8. 8. A qubit in superposition is in both of the states |1> and |0> at the same time Superposition
  9. 9.  Entanglement  Entanglement is the ability of quantum systems to exhibit correlations between states within a superposition.  Imagine two qubits, each in the state |0> + |1> (a superposition of the 0 and 1.) We can entangle the two qubits such that the measurement of one qubit is always correlated to the measurement of the other qubit.
  10. 10. Quantum Bits:  A quantum bit, or qubit, is a unit vector in a two-dimensional complex vector space for which a particular basis, denoted by {|0>,|1>}, has been fixed.  The orthonormal basis |0> and |1> may correspond to the |↑> and |→> polarizations of a photon respectively
  11. 11. Pictorial Representation of Qubits State |0> (top) and State |1> (bottom)
  12. 12. Bits v/s Qubits Bits Qubits  The device computes by manipulating those bits with the help of logic gates  A classical computer has a memory made up of bits , where each bit holds either a one or a zero  A qubit can hold a one, a zero, or, crucially, a superposition of these ,manipulating those qubits with the help of quantum logic gates  The qubits can be in a superposition of all the classically allowed states.
  13. 13. Basic building block of quantum computer
  14. 14. Quantum Dots :  A quantum dot is a semiconductor nanostructure that confines the motion of conduction band electrons valence band holes or excitons (pairs of conduction band electrons and valence band holes) ,in all three spatial directions.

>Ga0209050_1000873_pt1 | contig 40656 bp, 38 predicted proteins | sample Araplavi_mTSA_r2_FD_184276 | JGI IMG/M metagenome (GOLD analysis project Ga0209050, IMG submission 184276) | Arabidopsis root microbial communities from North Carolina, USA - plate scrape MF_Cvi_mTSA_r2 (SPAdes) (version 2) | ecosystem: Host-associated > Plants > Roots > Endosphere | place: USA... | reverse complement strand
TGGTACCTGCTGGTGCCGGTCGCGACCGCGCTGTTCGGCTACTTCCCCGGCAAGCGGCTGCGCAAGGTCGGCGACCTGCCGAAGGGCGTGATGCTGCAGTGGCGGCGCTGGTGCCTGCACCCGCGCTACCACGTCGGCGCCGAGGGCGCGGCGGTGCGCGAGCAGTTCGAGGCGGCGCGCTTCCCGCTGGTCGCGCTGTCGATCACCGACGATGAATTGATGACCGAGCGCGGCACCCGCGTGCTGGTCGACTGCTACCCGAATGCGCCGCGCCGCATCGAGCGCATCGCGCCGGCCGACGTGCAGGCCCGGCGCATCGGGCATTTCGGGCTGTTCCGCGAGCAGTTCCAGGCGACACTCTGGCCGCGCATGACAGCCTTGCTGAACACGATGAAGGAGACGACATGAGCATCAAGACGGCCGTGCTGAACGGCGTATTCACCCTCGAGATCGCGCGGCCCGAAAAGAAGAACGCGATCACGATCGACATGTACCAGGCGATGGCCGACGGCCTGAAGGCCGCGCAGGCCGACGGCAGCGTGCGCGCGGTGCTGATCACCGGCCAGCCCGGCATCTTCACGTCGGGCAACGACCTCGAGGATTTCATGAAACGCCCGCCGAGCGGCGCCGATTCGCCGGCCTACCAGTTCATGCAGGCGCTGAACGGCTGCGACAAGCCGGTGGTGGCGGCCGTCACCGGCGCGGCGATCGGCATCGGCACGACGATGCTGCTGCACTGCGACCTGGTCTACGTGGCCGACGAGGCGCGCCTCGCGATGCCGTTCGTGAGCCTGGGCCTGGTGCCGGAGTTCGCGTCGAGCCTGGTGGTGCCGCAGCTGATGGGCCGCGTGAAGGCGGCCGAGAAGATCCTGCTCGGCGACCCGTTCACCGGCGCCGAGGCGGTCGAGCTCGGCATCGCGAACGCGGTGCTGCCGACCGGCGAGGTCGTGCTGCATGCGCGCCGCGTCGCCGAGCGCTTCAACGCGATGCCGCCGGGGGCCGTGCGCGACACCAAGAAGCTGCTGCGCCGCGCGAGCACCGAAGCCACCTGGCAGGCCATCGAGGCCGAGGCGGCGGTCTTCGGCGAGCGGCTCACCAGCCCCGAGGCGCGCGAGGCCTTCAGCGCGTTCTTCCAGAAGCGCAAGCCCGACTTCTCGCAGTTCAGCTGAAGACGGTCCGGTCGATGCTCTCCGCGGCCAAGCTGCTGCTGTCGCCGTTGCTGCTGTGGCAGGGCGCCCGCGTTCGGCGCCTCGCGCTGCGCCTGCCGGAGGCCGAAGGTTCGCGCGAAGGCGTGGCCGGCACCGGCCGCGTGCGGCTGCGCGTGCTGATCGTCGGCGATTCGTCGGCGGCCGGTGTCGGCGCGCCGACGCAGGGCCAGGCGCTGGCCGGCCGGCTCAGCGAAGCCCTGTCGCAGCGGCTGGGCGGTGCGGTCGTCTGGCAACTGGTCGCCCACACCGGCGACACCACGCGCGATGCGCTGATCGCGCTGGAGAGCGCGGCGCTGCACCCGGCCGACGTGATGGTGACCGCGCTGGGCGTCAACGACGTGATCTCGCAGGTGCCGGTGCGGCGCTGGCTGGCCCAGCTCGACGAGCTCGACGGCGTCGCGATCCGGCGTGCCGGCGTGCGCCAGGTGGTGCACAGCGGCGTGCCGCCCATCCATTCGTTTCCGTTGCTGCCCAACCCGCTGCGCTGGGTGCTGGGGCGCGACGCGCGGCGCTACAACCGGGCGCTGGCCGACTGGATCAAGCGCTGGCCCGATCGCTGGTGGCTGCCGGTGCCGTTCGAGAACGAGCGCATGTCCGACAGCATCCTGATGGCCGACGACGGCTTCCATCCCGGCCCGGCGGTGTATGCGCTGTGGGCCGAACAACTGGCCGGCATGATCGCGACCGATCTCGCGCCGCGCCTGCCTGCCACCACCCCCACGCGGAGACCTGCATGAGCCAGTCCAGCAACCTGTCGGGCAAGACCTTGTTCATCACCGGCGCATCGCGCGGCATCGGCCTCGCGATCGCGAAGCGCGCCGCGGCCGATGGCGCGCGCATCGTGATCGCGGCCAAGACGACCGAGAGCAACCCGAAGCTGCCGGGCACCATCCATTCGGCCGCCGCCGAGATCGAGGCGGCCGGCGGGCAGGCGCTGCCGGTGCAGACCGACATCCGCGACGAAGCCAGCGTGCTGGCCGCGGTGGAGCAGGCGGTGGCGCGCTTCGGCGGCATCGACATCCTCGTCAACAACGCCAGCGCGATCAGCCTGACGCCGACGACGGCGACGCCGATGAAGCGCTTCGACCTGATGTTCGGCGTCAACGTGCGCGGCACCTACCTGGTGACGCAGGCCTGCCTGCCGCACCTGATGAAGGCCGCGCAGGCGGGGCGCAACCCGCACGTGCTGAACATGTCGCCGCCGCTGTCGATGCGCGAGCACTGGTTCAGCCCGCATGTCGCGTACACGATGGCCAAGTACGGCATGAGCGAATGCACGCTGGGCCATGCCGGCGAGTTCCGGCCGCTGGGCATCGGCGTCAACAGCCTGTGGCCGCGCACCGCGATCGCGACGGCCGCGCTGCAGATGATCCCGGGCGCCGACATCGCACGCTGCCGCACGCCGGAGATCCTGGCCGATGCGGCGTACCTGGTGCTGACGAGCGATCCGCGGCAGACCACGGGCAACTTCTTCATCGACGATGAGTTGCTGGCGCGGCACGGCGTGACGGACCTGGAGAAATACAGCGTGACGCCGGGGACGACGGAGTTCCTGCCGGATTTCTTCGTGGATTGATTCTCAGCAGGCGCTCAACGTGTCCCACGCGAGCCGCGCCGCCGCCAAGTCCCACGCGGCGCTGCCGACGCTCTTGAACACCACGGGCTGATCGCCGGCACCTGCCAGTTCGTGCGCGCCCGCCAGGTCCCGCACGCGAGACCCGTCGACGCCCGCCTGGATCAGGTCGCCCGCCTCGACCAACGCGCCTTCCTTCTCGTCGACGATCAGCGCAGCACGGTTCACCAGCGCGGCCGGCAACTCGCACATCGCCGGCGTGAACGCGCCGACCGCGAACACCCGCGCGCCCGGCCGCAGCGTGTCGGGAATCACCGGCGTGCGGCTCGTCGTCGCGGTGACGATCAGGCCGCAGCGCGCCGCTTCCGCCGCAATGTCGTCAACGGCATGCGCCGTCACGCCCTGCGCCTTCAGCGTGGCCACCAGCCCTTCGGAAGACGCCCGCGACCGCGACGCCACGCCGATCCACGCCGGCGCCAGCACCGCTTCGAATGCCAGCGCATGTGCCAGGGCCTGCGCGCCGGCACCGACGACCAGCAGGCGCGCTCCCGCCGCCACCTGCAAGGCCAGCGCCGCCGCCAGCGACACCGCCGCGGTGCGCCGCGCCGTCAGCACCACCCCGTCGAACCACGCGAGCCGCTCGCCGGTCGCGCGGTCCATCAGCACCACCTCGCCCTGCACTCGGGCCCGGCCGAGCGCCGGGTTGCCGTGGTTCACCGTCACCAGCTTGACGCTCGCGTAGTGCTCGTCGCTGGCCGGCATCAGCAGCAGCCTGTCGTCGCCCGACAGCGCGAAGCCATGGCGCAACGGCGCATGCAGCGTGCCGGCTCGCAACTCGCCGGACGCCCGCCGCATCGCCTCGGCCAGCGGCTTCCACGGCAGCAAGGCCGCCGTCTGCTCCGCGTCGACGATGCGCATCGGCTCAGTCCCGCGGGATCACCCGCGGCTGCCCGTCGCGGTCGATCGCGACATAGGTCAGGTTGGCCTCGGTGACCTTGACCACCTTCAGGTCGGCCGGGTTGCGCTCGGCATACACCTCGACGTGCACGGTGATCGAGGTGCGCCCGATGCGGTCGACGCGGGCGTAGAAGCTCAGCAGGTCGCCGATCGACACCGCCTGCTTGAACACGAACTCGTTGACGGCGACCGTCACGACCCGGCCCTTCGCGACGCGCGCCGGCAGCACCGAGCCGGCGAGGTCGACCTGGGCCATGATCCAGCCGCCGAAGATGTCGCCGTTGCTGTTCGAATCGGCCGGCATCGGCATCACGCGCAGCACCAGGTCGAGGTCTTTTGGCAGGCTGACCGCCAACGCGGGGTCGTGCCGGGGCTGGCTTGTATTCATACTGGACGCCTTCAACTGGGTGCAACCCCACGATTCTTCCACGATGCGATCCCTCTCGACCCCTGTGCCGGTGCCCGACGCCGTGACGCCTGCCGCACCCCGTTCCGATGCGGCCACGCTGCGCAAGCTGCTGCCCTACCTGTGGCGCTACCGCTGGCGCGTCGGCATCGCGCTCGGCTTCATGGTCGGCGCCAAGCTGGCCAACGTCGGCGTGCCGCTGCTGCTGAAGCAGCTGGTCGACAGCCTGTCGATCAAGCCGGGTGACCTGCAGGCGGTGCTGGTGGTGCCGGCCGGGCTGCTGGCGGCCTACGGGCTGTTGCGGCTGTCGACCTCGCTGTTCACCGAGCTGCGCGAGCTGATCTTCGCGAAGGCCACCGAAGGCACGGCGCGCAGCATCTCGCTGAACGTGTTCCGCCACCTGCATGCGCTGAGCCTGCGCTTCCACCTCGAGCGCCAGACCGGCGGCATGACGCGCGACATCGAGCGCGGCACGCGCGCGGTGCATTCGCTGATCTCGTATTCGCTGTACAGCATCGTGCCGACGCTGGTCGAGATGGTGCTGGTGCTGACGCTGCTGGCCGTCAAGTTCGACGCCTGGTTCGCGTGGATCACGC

15. 15. UNIVERSAL QUANTUM LOGIC GATE  It is realized with high-finesse microwave cavities and two-state atoms.  All possible quantum computations can be built up with a network of such gates.  More general output states can be obtained by adjusting the atom-cavity interactions and adding another Ramsey zone
  16. 16. Quantum Logic Gate :
  17. 17. Advantages :  Exponential computing power, combined with the fact that a qubit can be simultaneously a one and zero at the same time, gives quantum computers another edge over binary.  It can explore different solutions simultaneously, instead of one at a time. Imagine having thousands of computers working in unison to solve your problem.